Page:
Commoners show a predominance of mtDNA haplotypes and haplogroups (H, R, T), common in west Eurasia, while high-status individuals, presumably conquering Hungarians, show a more heterogeneous haplogroup distribution, with haplogroups (N1a, X) which are present at very low frequencies in modern worldwide populations and are absent in recent Hungarian and Sekler populations.
While, as we saw, N1a was frequent among Neolithic Central Europeans, its absence in Hungarian commoners suggests that it was re-introduced -in the high status individuals- from Asia.

Interestingly, there has been European and Asian mtDNA evidence that allows us to have a good idea of the mtDNA landscape on which N1a-bearing people migrated from west to east:

The pre-farming foragers of Europe were dominated by mtDNA haplogroup U. The easternmost sample in the aforementioned study was from Samara, in European Russia and consisted of a U5a, and a U5a1 sample. How far to the west and east did the U-dominated population of pre-Neolithic northern Caucasoids extend?

Neolithic Siberians from Lake Baikal, the eastermost anthropologically attested limit of prehistoric Caucasoid populations had only U5a as a Western Caucasoid element in a population dominated by Eastern Eurasian mtDNA. Similarly, the Lokomotiv Siberian burials from Lake Baikal only had U5a in an other Mongoloid mtDNA gene pool. Yu Hong, a Sogdian in China (1,400 years ago) also belonged to haplogroup U5.

U5a was not limited to the territory of Central Europe to China in ancient times. It was the haplogroup of Cheddar Man, a Paleolithic Briton, and U5a1 or U5a1a has also been detected in a Mycenaean from Bronze Age Greece. Interestingly, U5a1 seems to have decreased in frequency in Britain from the 4th c. to the present.

Is it possible that negative selection is affecting mtDNA frequencies in Europe? U-haplogroup turns up in many ancient DNA samples, but the discovery that it was absent (or non-detectible) in Neolithic farmers raises the possibility that its reduced frequency may be due to demography, i.e., the overwhelming of Paleolithic foragers by Neolithic (and later) intruders.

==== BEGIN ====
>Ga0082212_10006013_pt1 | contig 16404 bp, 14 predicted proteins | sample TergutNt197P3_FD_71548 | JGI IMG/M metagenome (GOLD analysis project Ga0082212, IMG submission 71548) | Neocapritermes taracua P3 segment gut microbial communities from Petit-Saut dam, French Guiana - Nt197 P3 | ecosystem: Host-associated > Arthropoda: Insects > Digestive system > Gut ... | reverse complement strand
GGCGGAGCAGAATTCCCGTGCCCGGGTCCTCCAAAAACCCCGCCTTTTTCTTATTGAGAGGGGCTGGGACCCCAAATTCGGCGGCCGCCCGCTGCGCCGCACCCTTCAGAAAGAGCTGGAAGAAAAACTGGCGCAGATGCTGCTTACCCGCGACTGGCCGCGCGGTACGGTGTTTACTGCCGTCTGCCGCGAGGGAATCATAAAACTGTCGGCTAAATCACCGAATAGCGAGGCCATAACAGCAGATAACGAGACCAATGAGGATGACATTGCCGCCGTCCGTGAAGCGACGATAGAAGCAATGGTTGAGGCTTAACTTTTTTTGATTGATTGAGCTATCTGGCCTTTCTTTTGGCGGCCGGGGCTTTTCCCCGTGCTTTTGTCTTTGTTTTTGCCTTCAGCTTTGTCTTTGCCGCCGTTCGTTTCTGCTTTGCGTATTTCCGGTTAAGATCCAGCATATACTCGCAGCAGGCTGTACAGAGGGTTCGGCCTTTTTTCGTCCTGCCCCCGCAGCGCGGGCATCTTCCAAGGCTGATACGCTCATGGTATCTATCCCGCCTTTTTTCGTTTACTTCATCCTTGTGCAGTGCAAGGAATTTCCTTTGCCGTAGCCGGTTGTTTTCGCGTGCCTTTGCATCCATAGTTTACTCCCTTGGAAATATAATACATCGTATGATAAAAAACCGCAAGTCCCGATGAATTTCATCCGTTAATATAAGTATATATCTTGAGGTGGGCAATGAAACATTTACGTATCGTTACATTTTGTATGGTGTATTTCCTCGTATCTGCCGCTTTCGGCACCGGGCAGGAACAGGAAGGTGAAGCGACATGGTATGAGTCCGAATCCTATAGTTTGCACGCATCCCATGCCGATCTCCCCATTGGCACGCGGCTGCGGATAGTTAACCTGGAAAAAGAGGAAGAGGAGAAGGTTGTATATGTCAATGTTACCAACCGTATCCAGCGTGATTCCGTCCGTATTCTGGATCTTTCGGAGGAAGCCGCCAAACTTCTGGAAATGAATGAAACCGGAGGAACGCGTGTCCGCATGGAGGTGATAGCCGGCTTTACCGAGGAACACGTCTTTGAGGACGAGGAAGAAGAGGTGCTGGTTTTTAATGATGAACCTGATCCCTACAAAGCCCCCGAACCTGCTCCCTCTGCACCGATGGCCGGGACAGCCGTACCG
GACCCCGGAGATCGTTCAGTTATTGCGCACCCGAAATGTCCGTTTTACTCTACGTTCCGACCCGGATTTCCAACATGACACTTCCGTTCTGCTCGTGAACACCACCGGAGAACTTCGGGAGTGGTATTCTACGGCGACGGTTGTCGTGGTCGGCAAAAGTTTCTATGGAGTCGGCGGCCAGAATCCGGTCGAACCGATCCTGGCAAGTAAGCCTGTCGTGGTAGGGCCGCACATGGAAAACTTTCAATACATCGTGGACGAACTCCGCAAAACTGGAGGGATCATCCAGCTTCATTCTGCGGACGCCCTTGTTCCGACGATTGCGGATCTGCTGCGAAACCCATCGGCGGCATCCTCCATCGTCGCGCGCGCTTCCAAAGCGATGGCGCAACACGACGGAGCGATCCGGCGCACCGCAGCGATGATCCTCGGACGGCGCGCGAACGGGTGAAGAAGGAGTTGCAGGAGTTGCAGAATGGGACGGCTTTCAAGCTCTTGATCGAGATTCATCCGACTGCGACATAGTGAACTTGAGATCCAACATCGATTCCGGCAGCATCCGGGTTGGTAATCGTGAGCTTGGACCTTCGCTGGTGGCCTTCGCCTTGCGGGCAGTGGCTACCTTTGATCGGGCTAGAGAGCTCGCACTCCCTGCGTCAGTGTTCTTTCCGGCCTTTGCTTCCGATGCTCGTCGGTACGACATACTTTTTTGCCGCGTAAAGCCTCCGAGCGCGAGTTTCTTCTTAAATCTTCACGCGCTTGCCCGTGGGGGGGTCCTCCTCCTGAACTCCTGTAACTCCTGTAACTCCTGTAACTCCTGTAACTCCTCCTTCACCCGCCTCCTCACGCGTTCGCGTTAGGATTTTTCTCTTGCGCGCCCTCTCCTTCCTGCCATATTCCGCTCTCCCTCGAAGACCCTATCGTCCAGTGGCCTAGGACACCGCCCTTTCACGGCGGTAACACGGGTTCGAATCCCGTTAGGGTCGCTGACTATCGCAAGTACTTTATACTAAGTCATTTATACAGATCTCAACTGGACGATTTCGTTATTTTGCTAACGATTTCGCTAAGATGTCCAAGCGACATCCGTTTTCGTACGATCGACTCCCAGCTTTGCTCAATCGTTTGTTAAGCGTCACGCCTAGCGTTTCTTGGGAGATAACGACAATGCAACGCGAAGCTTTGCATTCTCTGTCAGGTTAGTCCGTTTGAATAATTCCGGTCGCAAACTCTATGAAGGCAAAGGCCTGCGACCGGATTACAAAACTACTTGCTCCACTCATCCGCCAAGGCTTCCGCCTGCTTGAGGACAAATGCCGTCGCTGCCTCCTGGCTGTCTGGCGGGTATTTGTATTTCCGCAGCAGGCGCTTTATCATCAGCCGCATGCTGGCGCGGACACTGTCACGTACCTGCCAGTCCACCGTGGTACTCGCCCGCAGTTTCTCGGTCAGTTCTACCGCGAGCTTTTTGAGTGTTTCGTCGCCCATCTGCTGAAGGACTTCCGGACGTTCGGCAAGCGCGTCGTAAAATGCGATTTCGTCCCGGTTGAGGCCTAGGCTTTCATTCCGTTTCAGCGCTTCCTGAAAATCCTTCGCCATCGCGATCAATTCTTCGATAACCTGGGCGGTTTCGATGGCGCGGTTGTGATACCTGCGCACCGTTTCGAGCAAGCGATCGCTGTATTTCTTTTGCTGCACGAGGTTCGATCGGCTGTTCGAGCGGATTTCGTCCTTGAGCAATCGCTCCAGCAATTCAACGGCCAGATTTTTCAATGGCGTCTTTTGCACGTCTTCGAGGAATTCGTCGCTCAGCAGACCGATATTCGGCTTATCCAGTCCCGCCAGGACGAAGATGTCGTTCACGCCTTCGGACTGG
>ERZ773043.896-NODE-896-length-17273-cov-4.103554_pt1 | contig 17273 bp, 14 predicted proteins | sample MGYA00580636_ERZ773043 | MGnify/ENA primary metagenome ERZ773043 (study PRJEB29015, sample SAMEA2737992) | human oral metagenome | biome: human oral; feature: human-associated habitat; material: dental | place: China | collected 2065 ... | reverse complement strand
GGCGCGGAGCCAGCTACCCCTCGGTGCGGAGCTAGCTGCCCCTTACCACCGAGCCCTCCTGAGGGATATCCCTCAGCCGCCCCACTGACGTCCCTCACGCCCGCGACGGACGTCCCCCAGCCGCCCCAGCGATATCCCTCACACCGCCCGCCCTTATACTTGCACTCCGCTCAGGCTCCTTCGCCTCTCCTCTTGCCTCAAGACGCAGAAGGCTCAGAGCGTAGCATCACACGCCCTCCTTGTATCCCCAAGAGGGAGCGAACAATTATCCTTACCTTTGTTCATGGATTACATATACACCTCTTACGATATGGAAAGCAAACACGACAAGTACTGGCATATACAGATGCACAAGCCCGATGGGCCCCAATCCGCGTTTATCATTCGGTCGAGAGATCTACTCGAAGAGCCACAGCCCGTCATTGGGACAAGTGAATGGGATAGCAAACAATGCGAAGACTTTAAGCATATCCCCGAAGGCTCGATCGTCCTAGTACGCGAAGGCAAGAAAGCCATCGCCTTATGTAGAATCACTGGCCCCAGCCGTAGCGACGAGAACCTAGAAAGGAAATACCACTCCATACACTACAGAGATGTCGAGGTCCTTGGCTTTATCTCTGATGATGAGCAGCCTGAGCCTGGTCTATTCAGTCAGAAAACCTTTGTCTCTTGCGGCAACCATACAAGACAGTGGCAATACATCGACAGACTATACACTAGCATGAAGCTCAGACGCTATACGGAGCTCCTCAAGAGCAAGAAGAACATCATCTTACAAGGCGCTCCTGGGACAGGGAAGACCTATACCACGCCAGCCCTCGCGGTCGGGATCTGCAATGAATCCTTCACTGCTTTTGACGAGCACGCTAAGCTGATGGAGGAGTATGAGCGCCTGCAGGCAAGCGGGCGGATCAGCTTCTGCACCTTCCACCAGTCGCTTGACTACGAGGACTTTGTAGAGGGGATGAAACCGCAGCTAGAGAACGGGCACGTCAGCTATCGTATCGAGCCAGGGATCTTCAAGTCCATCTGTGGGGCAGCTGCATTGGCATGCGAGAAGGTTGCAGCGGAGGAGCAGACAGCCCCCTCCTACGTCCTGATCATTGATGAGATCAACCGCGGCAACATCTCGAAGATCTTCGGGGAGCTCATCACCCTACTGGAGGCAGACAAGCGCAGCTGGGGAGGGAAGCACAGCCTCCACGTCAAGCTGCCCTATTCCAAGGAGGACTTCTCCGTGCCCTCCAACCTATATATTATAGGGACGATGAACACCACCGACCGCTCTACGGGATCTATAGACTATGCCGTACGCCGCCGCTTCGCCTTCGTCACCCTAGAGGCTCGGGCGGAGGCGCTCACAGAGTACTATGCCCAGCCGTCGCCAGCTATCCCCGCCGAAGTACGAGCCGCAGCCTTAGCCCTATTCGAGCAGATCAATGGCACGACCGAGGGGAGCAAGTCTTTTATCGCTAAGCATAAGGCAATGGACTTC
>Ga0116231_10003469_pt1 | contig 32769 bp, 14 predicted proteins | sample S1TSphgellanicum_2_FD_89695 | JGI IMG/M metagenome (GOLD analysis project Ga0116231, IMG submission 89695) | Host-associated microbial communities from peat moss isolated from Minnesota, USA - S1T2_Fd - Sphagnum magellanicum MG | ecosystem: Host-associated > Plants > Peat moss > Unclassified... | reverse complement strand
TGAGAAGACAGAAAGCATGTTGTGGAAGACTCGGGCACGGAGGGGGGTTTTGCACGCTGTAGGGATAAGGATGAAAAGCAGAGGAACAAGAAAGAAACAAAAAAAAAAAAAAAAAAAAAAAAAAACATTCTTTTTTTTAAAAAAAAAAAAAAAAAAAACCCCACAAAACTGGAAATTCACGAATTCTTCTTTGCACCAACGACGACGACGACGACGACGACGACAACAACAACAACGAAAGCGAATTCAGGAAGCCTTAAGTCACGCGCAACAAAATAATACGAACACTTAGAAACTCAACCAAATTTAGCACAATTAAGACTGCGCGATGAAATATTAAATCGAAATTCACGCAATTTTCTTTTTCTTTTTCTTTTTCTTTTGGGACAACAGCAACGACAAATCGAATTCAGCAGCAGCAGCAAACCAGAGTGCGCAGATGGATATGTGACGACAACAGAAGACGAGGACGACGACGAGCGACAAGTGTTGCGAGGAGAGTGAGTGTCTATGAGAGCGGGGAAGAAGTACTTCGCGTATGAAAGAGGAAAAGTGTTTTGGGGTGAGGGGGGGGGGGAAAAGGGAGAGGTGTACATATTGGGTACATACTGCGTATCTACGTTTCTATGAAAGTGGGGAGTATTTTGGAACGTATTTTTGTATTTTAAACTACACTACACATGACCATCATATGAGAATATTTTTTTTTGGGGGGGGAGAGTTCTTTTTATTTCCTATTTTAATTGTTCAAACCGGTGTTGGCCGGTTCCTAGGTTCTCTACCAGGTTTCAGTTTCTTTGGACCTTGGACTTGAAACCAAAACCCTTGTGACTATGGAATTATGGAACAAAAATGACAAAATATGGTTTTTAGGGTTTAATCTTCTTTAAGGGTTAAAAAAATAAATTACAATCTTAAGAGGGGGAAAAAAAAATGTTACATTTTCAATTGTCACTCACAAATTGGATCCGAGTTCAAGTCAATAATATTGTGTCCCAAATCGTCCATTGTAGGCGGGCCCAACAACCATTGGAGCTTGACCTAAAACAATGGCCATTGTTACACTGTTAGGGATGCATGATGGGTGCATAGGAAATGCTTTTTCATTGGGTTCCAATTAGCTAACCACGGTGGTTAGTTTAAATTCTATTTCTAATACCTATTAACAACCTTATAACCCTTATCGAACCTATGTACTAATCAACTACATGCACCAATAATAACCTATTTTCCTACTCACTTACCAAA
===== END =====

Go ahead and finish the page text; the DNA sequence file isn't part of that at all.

We know that in the Bronze and subsequent ages, Siberians from Krasnoyarsk belonged to a rich assortment of Caucasoid haplogroups. It seems that newcomers from the West joined the U-dominated earliest settlers:
Twenty samples were found to belong to west Eurasian haplogroups (U2, U4,
U5a1, T1, T3, T4, H5a, H6, HV, K, and I
), whereas the 6 remaining samples were attributed to east Eurasian haplogroups (Z, G2a, C, F1b and N9a).
At the other end of the Eurasiatic steppe, in the Bronze Age site of Eulau in Germany, the gene pool was also quite different from that of the Paleolithic inhabitants, with haplogroups K1b, U5b, I, H, X2, K1a2 detected.

Haplogroup X2 represents another link between the west and Siberia according to Reidla et al. (2003):
Overall, it appears that the populations of the Near East, the Caucasus, and Mediterranean Europe harbor subhaplogroup X2 at higher frequencies than those of northern and northeastern Europe (P less than .05) and that X2 is rare in Eastern European as well as Central Asian, Siberian, and Indian populations and is virtually absent in the Finno-Ugric and Turkic-speaking people of the Volga-Ural region. [...] the few Altaian (Derenko et al. 2001) and Siberian haplogroup X lineages are not related to the Native American cluster, and they are more likely explained by recent gene flow from Europe or from West Asia.